Are Job Openings Overstated?

We are now engaged in the difficult exercise of determining how quickly inflation will recede. The endeavor has forced us to delve deeply into the details.

A good example is our analysis of the U.S. labor market. As we wrote recently, it is difficult to reconcile all of the data: we have strong job growth, a plethora of job openings and yet wage gains have weakened over the past few months.

Some suggest, though, that demand for labor isn’t what it appears on the surface. Updated readings from the Bureau of Labor Statistics this week showed 10.8 million available posts, which compares to just over five and a half million people who are looking for work. The ratio of 1.9 between the two remains very high by historical standards.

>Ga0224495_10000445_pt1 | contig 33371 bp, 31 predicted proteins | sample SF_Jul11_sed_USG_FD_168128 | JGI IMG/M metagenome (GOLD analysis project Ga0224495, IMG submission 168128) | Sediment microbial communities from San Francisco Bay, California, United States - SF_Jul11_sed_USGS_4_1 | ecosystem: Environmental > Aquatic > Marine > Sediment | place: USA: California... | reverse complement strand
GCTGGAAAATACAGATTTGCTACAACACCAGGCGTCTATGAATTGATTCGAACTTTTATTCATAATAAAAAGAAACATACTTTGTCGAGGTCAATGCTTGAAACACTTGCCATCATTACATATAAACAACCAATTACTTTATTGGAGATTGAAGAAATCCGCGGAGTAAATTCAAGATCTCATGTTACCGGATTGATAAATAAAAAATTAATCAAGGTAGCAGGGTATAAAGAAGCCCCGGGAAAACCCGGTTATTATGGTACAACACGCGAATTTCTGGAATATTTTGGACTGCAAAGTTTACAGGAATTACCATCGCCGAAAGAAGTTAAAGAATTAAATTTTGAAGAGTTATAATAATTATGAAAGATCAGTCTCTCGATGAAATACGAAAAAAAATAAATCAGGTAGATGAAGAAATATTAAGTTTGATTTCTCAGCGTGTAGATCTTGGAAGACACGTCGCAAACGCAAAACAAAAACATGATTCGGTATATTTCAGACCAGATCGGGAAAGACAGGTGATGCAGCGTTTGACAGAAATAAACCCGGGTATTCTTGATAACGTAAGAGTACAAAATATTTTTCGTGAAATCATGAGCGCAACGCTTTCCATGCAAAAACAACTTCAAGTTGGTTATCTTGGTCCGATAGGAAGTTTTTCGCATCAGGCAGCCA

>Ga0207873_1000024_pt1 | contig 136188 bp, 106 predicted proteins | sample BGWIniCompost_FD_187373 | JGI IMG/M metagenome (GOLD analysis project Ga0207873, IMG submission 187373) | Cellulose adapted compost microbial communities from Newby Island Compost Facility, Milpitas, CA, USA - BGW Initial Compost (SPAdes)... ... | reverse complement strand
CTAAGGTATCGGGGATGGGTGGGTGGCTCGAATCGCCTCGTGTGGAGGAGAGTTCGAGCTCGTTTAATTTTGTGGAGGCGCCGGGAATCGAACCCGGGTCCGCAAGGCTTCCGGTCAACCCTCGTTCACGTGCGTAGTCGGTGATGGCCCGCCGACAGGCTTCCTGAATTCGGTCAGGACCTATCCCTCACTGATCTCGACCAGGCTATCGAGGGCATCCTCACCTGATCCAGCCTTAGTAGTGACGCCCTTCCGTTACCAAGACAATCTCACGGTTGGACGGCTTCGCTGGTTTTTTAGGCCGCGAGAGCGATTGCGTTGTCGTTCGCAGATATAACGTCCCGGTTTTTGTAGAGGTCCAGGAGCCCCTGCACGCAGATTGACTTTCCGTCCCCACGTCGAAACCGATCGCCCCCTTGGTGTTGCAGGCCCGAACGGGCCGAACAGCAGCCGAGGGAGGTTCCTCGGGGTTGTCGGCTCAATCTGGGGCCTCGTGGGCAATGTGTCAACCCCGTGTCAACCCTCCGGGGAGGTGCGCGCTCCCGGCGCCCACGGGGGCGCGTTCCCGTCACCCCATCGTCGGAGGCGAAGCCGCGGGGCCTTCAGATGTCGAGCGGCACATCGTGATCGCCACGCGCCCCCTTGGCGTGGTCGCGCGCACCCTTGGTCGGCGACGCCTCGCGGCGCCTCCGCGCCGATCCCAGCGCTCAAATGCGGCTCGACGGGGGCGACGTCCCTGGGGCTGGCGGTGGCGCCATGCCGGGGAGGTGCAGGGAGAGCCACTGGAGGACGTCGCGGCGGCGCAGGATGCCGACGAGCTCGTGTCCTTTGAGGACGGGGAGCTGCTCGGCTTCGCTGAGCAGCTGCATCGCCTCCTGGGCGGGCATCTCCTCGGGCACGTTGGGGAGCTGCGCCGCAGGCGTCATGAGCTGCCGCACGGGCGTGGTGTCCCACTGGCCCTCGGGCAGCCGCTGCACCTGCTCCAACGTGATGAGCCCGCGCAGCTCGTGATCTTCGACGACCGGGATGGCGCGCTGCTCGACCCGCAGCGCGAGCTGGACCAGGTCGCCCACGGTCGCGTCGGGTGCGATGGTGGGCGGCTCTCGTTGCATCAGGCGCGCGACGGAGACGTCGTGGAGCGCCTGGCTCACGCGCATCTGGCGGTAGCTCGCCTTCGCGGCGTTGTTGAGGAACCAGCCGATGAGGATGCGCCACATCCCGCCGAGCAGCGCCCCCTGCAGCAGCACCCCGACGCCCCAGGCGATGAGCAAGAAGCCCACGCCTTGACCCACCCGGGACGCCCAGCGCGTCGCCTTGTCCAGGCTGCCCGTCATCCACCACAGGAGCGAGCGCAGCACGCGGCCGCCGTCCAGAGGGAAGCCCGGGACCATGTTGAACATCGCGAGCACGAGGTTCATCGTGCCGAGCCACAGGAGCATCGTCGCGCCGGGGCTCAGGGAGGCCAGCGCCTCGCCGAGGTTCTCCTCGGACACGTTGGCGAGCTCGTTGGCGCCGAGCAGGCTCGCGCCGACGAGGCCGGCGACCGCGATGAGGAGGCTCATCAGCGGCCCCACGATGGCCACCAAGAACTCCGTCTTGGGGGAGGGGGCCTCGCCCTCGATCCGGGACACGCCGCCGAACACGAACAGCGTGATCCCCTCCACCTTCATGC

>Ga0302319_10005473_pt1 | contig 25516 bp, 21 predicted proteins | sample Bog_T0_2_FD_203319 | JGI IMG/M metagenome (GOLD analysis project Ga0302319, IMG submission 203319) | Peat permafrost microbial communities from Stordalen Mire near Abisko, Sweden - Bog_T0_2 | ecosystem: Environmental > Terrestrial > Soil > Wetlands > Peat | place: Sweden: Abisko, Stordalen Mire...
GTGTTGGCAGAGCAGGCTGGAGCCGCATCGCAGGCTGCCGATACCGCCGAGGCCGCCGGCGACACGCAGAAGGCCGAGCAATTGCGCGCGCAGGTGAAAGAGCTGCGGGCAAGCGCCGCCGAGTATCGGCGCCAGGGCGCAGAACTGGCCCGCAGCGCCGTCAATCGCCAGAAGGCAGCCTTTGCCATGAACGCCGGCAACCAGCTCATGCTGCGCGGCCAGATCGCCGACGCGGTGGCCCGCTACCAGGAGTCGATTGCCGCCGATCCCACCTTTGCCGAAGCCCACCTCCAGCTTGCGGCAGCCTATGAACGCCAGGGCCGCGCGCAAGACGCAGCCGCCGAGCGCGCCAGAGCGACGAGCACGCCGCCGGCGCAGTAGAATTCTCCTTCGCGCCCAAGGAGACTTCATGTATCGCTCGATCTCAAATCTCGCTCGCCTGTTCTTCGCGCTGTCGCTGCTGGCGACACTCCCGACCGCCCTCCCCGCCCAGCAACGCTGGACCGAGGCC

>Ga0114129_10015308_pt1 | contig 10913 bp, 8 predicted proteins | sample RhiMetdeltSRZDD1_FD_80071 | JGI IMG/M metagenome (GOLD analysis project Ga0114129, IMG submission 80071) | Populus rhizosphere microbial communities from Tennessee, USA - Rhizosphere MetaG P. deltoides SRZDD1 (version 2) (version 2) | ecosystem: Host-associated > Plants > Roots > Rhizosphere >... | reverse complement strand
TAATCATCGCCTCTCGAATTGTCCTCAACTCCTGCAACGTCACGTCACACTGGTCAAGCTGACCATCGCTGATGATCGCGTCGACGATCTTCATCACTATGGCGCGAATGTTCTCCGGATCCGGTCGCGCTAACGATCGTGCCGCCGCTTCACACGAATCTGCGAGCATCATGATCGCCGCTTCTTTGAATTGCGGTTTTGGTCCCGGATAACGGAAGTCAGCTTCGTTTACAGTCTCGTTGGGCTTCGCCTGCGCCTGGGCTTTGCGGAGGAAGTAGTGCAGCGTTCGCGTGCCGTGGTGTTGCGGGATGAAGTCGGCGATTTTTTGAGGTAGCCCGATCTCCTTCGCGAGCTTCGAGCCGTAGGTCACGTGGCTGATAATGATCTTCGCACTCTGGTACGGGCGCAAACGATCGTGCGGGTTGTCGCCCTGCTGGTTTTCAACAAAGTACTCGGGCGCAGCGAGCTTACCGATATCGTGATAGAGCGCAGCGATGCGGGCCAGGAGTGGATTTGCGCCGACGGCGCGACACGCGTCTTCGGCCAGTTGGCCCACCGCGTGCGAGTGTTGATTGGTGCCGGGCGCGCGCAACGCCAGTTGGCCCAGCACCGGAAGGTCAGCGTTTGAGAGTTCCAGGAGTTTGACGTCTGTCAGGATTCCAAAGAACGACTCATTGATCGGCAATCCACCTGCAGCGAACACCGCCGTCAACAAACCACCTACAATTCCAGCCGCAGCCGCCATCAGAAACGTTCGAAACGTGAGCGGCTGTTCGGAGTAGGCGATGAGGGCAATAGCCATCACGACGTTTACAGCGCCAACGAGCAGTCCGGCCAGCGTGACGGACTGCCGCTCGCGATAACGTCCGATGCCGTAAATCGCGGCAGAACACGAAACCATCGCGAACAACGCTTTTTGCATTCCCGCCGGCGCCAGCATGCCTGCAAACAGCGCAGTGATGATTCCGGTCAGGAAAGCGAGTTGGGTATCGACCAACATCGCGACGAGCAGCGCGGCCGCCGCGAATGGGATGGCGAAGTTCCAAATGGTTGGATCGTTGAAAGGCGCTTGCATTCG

The near-record number of job openings may be somewhat misleading.

Alternative measures of job openings, however, are not showing the same number and breadth of vacancies. Indexes kept by job sites like Indeed and LinkUp show much slower growth in postings. These series are based on actual counts, while the Labor Department’s job opening series is based on a survey. Response rates to that survey have been running at 32%, half the level seen prior to the pandemic. That diminishes the value of the series.